History of American Law, Part 2: Early Colonial Courts

The Two Rules

There are two, basic and related rules which govern the development of early colonial courts. First, court systems begin less like the British courts and become more and more similar to them as time passes. Colonial court systems followed the same development rule that most institutions in every time have followed: they started simply and gradually grew more and more complex. Second, the distinction between branches of government that we take for granted today was not a convention of that time. But, gradually, there became more of a distinction between these functions. 

At the time of the founding of Jamestown, England had an incredibly complex court structure, full of highly specialized courts that often overlapped in their divisions of labor. One account by Sir Edward Coke listed about 100 courts, which ranged from royal courts that could hear any kind of case to special local courts like “stanneries,” which only heard cases related to tin mines and tin workers. It certainly didn’t make sense that a sparsely populated and starving population of colonists would replicate the English court system.

Sir Edward Coke
Sir Edward Coke

In the beginning, life in the colonies was harsh. Strict necessity was the mother of the invention of the early New England court systems. The earliest “laws” in the early settlements like Virginia were modeled on martial law. The idea of “separation of powers” did not exist: the same people made laws, enforced laws, handled disputes, and ran the colony. Gradually, as more people moved into the colonies, these duties were split up.

Early Courts Were Basically Corporations

The Charter of Massachusetts Bay in 1629 is a typical charter modeled after the charter of large trading companies of the time. The charter granted land and mentioned the government of the land, which was not typoical of a corporate charter, but in most other respects it functioned like a business. The “Governour and Companye, and their Successors,” were to have “forever one comon Seale, to be used in all Causes and Occasions of the said Companye.” The officers and all of the freeman made up a general court, which was a functional equivalent of meeting of the stockholders. The court of assistants (governor, deputy, and a few assistants) functioned like a board of directors. This set up was also not unlike the structure of many small English towns, called boroughs.

The people in charge of the Company had rule making authority under the charter, but they were not permitted to make rules that were “contrarie or repugnant” to the laws in England. This phrase is also used in the Maryland charter of 1632, although no one today knows quite what it means. In any event, no colonist was under the impression that the entire body of English law was to be imported to the New World.

Massachusetts Court Development 

One of the earliest recorded courts was at a court in Boston on June 14, 1631, which handled all sorts of business. It mandated that no one could hire anyone to be a servant for less time than a year, unless the person was already a settled housekeeper. It fined someone for stealing someone else’s canoe. It handled town planning business and bound apprentices to tradesmen.

This undifferentiated structure could’t hold with an increasing population. By 1639, the court structure of Massachusetts would not look terribly odd to a modern lawyer. There was a general court, which acted as both a legislature and as the highest court. It heard mostly appeals, although its exact jurisdiction was a bit fluid. The court of assistants took original jurisidiction (the right to decide that kind of case) in some topics, like divorce. Then came county courts, which heared civil and criminal causes, except for any criminal trial with a life sentence or banishment (or cutting off a limb)–those went to the court of assistants.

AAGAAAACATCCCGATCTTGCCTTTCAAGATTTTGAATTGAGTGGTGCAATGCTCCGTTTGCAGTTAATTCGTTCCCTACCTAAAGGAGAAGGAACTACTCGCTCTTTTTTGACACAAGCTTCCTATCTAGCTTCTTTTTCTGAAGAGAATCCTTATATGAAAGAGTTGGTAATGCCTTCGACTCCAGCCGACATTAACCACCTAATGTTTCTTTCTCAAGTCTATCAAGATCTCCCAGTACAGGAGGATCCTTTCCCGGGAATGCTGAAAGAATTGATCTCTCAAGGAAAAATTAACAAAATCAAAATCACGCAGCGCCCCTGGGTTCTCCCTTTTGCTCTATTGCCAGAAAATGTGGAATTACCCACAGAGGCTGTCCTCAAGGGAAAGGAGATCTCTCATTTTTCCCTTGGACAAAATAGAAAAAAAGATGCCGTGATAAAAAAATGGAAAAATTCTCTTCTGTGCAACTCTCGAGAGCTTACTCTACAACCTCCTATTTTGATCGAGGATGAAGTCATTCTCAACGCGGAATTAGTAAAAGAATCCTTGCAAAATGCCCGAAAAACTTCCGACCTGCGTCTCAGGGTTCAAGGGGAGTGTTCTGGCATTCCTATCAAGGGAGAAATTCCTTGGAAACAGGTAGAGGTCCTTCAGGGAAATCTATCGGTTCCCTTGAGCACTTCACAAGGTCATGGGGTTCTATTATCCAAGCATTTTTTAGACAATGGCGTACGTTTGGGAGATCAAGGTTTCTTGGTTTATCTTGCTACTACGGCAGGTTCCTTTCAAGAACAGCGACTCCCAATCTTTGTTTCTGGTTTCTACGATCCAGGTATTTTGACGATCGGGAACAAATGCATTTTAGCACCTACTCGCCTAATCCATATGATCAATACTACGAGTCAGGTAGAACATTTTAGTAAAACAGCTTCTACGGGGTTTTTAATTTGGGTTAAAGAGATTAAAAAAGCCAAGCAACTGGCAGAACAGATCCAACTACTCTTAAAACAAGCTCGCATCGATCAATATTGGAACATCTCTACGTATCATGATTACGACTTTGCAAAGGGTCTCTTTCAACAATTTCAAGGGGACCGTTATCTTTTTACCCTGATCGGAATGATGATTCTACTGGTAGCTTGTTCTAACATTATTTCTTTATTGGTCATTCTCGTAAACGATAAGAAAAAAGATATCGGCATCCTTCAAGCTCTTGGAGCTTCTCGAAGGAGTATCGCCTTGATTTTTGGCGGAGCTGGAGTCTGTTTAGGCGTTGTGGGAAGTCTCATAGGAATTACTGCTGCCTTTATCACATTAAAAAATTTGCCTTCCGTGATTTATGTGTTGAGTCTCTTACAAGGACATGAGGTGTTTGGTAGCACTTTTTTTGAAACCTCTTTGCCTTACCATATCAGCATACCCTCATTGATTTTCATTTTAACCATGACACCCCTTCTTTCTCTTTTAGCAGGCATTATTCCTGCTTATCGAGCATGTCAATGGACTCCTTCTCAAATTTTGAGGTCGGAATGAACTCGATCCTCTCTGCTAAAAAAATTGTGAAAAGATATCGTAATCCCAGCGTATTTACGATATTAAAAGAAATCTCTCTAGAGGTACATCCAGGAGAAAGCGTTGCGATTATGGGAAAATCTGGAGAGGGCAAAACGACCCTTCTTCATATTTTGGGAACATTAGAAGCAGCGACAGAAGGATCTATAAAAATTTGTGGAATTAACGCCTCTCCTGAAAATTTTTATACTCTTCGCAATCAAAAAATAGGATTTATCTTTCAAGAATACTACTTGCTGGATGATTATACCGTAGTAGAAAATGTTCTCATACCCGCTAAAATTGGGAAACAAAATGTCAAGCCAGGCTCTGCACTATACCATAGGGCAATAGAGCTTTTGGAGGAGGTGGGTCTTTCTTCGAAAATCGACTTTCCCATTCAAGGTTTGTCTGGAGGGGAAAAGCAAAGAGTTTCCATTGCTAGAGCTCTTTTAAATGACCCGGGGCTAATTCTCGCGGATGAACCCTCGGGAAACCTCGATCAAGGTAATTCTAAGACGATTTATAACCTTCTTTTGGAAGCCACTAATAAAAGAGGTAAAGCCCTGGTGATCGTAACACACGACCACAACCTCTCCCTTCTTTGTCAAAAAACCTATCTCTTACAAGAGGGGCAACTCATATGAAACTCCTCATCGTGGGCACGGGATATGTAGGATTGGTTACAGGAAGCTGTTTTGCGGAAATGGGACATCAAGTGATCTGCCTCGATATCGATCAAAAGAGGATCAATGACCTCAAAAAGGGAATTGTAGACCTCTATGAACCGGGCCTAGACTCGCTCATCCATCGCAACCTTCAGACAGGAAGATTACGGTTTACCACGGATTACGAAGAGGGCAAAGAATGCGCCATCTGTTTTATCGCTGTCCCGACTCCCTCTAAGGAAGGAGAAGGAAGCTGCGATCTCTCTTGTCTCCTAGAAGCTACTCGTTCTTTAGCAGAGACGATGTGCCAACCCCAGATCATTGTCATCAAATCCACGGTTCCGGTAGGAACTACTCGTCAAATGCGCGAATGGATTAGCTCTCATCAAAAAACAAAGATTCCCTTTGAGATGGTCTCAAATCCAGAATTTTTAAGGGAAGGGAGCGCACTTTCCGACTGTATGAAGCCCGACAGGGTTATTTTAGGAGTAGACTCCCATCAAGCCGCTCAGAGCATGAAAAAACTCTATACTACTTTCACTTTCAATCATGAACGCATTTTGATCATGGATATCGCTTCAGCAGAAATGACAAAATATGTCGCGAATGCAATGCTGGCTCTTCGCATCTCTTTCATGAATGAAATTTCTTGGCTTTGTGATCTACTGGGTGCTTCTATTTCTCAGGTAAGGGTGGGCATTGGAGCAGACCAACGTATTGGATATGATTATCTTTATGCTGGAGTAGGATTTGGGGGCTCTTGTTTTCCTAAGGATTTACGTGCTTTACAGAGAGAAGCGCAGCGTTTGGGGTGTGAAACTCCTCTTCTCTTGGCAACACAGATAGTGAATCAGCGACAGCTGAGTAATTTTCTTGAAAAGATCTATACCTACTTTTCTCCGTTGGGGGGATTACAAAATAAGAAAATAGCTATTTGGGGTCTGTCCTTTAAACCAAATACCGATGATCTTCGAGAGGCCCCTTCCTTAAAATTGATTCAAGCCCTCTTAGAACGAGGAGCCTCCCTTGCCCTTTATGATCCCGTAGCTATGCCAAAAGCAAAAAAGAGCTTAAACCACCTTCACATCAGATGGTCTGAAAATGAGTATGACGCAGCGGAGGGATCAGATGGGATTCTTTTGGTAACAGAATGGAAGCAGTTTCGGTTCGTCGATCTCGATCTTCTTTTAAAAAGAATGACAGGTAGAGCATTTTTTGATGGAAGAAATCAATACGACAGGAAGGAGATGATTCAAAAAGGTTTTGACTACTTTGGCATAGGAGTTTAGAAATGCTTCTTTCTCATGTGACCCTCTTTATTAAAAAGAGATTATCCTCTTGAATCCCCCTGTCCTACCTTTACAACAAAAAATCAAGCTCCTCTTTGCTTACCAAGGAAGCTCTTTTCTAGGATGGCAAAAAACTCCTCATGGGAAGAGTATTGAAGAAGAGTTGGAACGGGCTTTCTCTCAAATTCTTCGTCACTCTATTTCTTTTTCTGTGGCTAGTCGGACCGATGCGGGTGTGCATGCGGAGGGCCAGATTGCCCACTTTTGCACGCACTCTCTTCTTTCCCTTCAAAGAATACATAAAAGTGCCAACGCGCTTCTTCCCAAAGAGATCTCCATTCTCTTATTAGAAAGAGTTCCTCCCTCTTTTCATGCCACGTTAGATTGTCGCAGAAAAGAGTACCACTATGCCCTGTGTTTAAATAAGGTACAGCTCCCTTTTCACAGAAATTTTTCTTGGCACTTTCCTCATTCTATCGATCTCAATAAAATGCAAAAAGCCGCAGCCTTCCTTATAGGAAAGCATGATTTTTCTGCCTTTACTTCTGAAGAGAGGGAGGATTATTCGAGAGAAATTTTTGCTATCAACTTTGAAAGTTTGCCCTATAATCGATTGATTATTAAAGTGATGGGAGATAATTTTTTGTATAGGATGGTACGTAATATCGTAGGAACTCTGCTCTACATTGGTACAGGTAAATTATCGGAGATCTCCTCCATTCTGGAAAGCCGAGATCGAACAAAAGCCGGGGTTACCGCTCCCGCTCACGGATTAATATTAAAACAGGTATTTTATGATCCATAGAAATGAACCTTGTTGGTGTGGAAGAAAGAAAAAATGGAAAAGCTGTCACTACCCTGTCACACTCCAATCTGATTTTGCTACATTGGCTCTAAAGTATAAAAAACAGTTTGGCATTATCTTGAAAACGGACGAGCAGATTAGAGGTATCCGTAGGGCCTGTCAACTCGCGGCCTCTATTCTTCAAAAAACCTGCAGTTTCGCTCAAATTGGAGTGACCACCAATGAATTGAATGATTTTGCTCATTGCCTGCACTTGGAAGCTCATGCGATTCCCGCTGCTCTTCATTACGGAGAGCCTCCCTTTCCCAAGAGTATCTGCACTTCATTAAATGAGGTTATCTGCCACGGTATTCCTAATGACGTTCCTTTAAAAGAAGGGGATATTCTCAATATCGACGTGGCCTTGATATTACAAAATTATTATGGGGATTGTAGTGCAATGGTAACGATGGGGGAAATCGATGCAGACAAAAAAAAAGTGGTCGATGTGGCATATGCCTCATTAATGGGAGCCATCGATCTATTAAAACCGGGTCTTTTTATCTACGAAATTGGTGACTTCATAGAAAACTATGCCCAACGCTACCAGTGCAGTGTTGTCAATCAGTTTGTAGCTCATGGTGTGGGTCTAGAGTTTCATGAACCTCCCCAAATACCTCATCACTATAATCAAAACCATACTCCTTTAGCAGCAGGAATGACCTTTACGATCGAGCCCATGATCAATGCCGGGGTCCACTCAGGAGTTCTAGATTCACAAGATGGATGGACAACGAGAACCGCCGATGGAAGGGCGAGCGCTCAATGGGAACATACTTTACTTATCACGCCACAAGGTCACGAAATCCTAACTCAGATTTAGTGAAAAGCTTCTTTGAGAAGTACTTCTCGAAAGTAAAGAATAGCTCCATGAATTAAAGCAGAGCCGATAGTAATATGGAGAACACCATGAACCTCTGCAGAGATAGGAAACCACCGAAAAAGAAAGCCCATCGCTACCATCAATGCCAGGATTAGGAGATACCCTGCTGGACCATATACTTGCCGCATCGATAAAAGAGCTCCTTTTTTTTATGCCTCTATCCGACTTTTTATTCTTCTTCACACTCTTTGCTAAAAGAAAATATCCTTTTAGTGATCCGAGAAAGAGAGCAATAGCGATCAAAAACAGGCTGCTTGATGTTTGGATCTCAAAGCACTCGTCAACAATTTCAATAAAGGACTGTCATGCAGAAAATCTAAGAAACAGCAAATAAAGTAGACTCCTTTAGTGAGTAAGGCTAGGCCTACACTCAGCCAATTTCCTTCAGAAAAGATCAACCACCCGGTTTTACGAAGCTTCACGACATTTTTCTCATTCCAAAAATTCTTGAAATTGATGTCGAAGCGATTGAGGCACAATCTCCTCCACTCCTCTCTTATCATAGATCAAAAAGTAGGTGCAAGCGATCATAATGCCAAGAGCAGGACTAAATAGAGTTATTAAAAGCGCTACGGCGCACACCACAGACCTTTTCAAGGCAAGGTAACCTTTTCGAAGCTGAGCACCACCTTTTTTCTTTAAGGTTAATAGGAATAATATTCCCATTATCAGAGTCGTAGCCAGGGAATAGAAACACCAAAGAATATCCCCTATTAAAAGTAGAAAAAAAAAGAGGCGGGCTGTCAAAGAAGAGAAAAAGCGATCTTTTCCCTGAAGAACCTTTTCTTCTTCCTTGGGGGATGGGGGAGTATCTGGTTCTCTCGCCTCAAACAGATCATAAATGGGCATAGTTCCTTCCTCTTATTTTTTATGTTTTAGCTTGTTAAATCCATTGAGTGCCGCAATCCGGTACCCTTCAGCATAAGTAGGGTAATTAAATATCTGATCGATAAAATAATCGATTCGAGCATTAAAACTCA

The county courts were never just courts, but were always part of the government administration, dealing with probate, road repair, paying ministers, punishing anyone who interfered in church elections, punished heretics, dealt with town orders, employment and wage laws, helping the poor, managing the jails, townhalls, and even dealing with price gougers. Essentially, the county court handled everything that early settlements needed handling locally.

There were even smaller courts beneath the county court in Massachusetts, sometimes cobbled together as needed to handle small cases or special matters. These were run by magistrates, who were something like an English justice of the peace. Small claims would often go through these courts and later they heard cases involving public intoxication. They could administer oaths and perform marriages. They could even whip wandering Quakers who strayed in from Pennsylvania. As time went on, they became more formalized and operated under the seal of the colony. By 1692, local government was completely secularized and the magistrate became known as the “justice of the peace.”

This plan of organization was roughly the same in New Hampshire, Connecticut, and Rhode Island. In Virginia, the development was essentially the same, although different names were used.

Virginia Court Development

Sir Thomas Dale
Sir Thomas Dale

Dale’s code— the “Lawes Divine, Morall and Martiall” of 1611— (full text in modern English here) were laws at the early, military stage. They set up an undifferentiated system of authority. When Sir Thomas Dale arrived from England in 1610, part of his mandate was to “… proceed rather as Chancellor then a judge, rather upon the natural right and equity then upon the niceness and letter of the law.”

The “Martiall” part of the code dealt with the duties of soldiers, and also reflected its military origins. The “Divine” and “Morall” parts consisted of rules about crime and punishment, and special regulations for the colony. It wasn’t lawyer’s law or English law in the usual sense, but it also wasn’t completely foreign. There are similarities between this code and English rule in other outlying areas, like Ireland. On paper, the code seemed very harsh; it threatened death for trivial crimes like stealing public stores or boats.